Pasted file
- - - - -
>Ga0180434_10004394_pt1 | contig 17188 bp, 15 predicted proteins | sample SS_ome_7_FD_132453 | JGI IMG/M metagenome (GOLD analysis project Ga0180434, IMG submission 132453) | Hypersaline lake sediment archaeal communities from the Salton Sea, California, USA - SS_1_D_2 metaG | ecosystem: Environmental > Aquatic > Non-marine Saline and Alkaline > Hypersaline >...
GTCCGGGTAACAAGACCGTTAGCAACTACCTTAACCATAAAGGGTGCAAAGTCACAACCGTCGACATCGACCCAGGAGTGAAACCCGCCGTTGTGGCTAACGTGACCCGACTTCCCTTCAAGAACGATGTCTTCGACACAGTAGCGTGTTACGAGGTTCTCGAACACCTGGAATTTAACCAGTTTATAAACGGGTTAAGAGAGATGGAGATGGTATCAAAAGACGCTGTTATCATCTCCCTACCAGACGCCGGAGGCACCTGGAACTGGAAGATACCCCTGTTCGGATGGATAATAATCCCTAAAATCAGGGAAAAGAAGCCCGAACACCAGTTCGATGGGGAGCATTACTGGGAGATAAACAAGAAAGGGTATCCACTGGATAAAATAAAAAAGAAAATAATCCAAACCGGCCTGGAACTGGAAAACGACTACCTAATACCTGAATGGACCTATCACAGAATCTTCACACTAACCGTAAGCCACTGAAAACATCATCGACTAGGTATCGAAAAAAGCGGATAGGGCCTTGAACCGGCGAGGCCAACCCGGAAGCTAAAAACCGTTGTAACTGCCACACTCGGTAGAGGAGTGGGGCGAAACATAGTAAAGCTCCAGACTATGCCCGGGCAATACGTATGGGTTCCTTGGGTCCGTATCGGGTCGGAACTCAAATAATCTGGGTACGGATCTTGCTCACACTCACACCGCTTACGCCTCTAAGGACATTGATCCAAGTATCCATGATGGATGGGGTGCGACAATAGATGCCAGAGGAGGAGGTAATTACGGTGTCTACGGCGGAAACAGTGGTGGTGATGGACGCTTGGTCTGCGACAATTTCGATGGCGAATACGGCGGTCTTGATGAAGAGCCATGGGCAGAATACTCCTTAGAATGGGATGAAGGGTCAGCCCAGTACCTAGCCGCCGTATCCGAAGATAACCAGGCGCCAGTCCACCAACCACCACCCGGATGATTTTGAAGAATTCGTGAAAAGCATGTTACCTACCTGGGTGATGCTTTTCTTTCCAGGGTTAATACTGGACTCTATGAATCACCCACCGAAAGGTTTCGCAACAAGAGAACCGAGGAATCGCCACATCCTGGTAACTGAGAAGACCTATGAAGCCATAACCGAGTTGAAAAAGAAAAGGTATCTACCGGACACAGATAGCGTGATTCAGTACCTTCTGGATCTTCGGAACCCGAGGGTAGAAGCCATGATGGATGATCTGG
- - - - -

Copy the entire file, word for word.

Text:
>Ga0180434_10004394_pt1 | contig 17188 bp, 15 predicted proteins | sample SS_ome_7_FD_132453 | JGI IMG/M metagenome (GOLD analysis project Ga0180434, IMG submission 132453) | Hypersaline lake sediment archaeal communities from the Salton Sea, California, USA - SS_1_D_2 metaG | ecosystem: Environmental > Aquatic > Non-marine Saline and Alkaline > Hypersaline >...
GTCCGGGTAACAAGACCGTTAGCAACTACCTTAACCATAAAGGGTGCAAAGTCACAACCGTCGACATCGACCCAGGAGTGAAACCCGCCGTTGTGGCTAACGTGACCCGACTTCCCTTCAAGAACGATGTCTTCGACACAGTAGCGTGTTACGAGGTTCTCGAACACCTGGAATTTAACCAGTTTATAAACGGGTTAAGAGAGATGGAGATGGTATCAAAAGACGCTGTTATCATCTCCCTACCAGACGCCGGAGGCACCTGGAACTGGAAGATACCCCTGTTCGGATGGATAATAATCCCTAAAATCAGGGAAAAGAAGCCCGAACACCAGTTCGATGGGGAGCATTACTGGGAGATAAACAAGAAAGGGTATCCACTGGATAAAATAAAAAAGAAAATAATCCAAACCGGCCTGGAACTGGAAAACGACTACCTAATACCTGAATGGACCTATCACAGAATCTTCACACTAACCGTAAGCCACTGAAAACATCATCGACTAGGTATCGAAAAAAGCGGATAGGGCCTTGAACCGGCGAGGCCAACCCGGAAGCTAAAAACCGTTGTAACTGCCACACTCGGTAGAGGAGTGGGGCGAAACATAGTAAAGCTCCAGACTATGCCCGGGCAATACGTATGGGTTCCTTGGGTCCGTATCGGGTCGGAACTCAAATAATCTGGGTACGGATCTTGCTCACACTCACACCGCTTACGCCTCTAAGGACATTGATCCAAGTATCCATGATGGATGGGGTGCGACAATAGATGCCAGAGGAGGAGGTAATTACGGTGTCTACGGCGGAAACAGTGGTGGTGATGGACGCTTGGTCTGCGACAATTTCGATGGCGAATACGGCGGTCTTGATGAAGAGCCATGGGCAGAATACTCCTTAGAATGGGATGAAGGGTCAGCCCAGTACCTAGCCGCCGTATCCGAAGATAACCAGGCGCCAGTCCACCAACCACCACCCGGATGATTTTGAAGAATTCGTGAAAAGCATGTTACCTACCTGGGTGATGCTTTTCTTTCCAGGGTTAATACTGGACTCTATGAATCACCCACCGAAAGGTTTCGCAACAAGAGAACCGAGGAATCGCCACATCCTGGTAACTGAGAAGACCTATGAAGCCATAACCGAGTTGAAAAAGAAAAGGTATCTACCGGACACAGATAGCGTGATTCAGTACCTTCTGGATCTTCGGAACCCGAGGGTAGAAGCCATGATGGATGATCTGG